RWJF in the News

Will Radio Save Science Journalism?

11/18/2014 | Columbia Journalism Review

Radio station WNYC is an interesting case study in turning the tide on a specialized beat when it, and the media business as a whole, are struggling. Two years ago, the station honed in on health coverage as a strategic priority and targeted its fundraising accordingly. Today, it’s seeing results. Grants from a suite of philanthropic foundations are backing WNYC’s health unit, including Robert Wood Johnson, the Alfred P. Sloan Foundation, and the Iris and Junming Le Foundation.

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Health Care Enrollment Push in North Jersey Gets a Personal Touch

11/14/2014 |

Round 2 of President Obama’s health care overhaul starts on Saturday as the three-month enrollment period for health coverage through the Affordable Care Act begins. This year, health insurance is going retail. Advocates and insurers are focused on old-fashioned face-to-face meetings to bolster enrollment despite the spotlight on the online performance of, the website whose disastrous debut caused profound embarrassment to the administration last year.

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Jersey City Mayor Wants to Put Municipality Ahead of the Health Curve

11/07/2014 | NJ SPOTLIGHT

A livable city doesn’t just mean walkability, economic development, and access to entertainment. It also means a healthy city. In Jersey City, Mayor Steven Fulop’s administration is using several methods to make the city an example for the entire state of how to prioritize the health of its residents, ranging from increased access to healthcare to making it easier for residents to shop for nutritious food.

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Sighting Leadership Networks in Action

11/04/2014 | Women's Learning Studio

Similar to birders sighting a rare species in an urban parking lot, I became excited when I spotted the Robert Wood Johnson Foundation role modeling how to work out loud online while I was doing an unrelated project.  I saw a CEO who is quite transparent about redoing their leadership development work to foster a national “culture of health” in the United StatesThis huge organization exemplifies (IMO) how to encourage its thousands of associates, most of them not employees, to work out loud through its blogs AND Twitter, Google+, podcasts, and discussion groups online among other social media. I’d like to share what I have learned so far.

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Keeping Coalitions Together to Help Improve Community Health

11/04/2014 | NJ SPOTLIGHT

When local groups get together with the goal of improving community health, generating ideas and enthusiasm is much easier than building a lasting effort. Overcoming the many factors that can make community coalitions unsustainable is the focus of a new grant program from the Robert Wood Johnson Foundation, the Plainsboro-based organization that is the largest foundation in the country focused solely on health.

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Two Years After Sandy, Robert Wood Johnson Foundation Knows Mental Health Services' Work Isn't Done

10/29/2014 | NJBIZ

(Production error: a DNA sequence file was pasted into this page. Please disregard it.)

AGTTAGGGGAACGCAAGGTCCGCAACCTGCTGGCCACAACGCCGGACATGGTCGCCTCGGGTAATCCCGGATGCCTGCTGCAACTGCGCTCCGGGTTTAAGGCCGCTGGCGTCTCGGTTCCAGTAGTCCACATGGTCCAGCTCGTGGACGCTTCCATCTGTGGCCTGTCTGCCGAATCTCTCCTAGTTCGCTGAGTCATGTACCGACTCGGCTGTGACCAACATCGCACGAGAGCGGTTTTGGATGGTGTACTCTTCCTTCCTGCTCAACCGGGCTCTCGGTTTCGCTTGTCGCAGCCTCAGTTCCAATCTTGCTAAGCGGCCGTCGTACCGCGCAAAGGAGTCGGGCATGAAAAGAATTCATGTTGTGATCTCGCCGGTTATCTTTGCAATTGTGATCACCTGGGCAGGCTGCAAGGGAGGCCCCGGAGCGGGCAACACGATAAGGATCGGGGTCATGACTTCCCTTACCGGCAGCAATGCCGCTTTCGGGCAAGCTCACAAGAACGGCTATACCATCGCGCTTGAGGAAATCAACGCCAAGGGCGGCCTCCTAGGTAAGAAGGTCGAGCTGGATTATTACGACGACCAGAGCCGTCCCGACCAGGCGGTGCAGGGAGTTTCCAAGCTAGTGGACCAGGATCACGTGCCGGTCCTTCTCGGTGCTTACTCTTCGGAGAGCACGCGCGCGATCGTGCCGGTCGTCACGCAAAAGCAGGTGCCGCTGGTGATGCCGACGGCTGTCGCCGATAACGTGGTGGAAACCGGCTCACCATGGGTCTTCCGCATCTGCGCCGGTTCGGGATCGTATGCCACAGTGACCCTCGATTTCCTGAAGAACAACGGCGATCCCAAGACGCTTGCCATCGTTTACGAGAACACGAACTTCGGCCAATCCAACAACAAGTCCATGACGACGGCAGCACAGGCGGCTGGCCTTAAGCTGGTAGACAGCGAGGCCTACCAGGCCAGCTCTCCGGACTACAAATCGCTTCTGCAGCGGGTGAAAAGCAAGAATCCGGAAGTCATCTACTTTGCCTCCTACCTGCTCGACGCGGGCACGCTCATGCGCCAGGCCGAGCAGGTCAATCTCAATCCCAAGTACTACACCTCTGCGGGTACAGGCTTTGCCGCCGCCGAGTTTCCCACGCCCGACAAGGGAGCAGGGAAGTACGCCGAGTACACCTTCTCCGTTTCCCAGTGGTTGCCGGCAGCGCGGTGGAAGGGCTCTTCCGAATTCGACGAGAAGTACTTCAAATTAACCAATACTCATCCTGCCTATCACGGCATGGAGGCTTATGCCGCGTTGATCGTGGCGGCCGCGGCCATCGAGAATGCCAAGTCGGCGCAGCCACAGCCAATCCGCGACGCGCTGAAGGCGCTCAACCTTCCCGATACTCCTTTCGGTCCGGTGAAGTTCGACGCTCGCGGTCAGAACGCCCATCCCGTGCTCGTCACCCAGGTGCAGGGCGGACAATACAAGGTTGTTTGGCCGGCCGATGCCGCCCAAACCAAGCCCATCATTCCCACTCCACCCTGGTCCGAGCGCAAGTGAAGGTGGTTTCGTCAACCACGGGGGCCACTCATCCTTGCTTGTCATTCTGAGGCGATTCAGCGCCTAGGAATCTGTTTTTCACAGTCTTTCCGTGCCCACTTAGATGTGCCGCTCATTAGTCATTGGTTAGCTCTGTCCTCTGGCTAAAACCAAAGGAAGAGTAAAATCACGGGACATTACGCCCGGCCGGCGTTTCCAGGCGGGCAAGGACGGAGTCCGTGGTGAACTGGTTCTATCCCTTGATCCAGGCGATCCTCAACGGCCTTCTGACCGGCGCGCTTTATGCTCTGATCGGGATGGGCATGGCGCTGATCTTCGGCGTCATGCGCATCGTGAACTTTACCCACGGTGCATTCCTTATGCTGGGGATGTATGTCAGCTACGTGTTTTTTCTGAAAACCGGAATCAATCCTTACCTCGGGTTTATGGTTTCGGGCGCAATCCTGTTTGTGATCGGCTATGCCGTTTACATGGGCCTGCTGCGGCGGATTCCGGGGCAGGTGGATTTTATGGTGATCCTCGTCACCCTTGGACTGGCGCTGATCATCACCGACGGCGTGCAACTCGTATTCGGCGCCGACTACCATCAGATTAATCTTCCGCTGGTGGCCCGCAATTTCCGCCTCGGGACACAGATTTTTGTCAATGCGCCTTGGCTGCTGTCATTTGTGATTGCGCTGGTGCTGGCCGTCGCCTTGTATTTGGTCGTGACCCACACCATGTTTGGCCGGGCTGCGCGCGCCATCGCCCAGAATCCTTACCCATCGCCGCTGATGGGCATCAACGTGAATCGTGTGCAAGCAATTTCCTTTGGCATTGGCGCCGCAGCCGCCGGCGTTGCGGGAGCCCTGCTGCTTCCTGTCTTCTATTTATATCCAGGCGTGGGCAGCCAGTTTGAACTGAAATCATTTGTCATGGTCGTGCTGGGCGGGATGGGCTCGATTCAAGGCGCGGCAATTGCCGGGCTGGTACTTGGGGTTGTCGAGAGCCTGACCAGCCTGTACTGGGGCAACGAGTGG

As Wednesday marks the second anniversary of Hurricane Sandy, Princeton-based Robert Wood Johnson Foundation said it continues to support the state's mental health services, which the foundation identified as its top priority after the storm roared across the state — causing billions of dollars in immediate physical damage and taking a long-term toll on the emotional health of the people in its path.

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Grant Will Help Students Deal with Stress From Natural Disasters

10/27/2014 | Daily Record

“Hurricane Sandy opened many eyes about the vulnerability of our state’s infrastructure and the communities involved with us are ones continually at risk,” United Way of Northern New Jersey CEO John Franklin said Monday. “Children feel the stress that rolls off the adults in their lives during emergencies and that affects them all throughout the day – at home, at school and in the community. The United Way of Northern New Jersey announced the $800,000 grant that is coming from the Robert Wood Johnson Foundation and going to 17 schools over the next three years.

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Unable to Meet the Deductible or the Doctor

10/17/2014 | New York Times

While high-deductible plans cover most of the costs of severe illnesses and lengthy hospital stays, protecting against catastrophic debt, those plans may compel people to forgo routine care that could prevent bigger, longer-term health issues, according to experts and research. "They will cause some people to not get care they should get,” Katherine Hempstead, who directs research on health insurance coverage at the Robert Wood Johnson Foundation, said of high-deductible marketplace plans.

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Media Contacts

Melissa Blair

Robert Wood Johnson Foundation (609) 627-5937

2014 President's Message

Building a Culture of Health

At RWJF, building a Culture of Health means working as an ally to make getting healthy and staying healthy a vital part of American culture. It means spotlighting places where the seeds of healthy actions are being planted and working alongside people across the country to turn small victories into a national movement.  

Read the annual message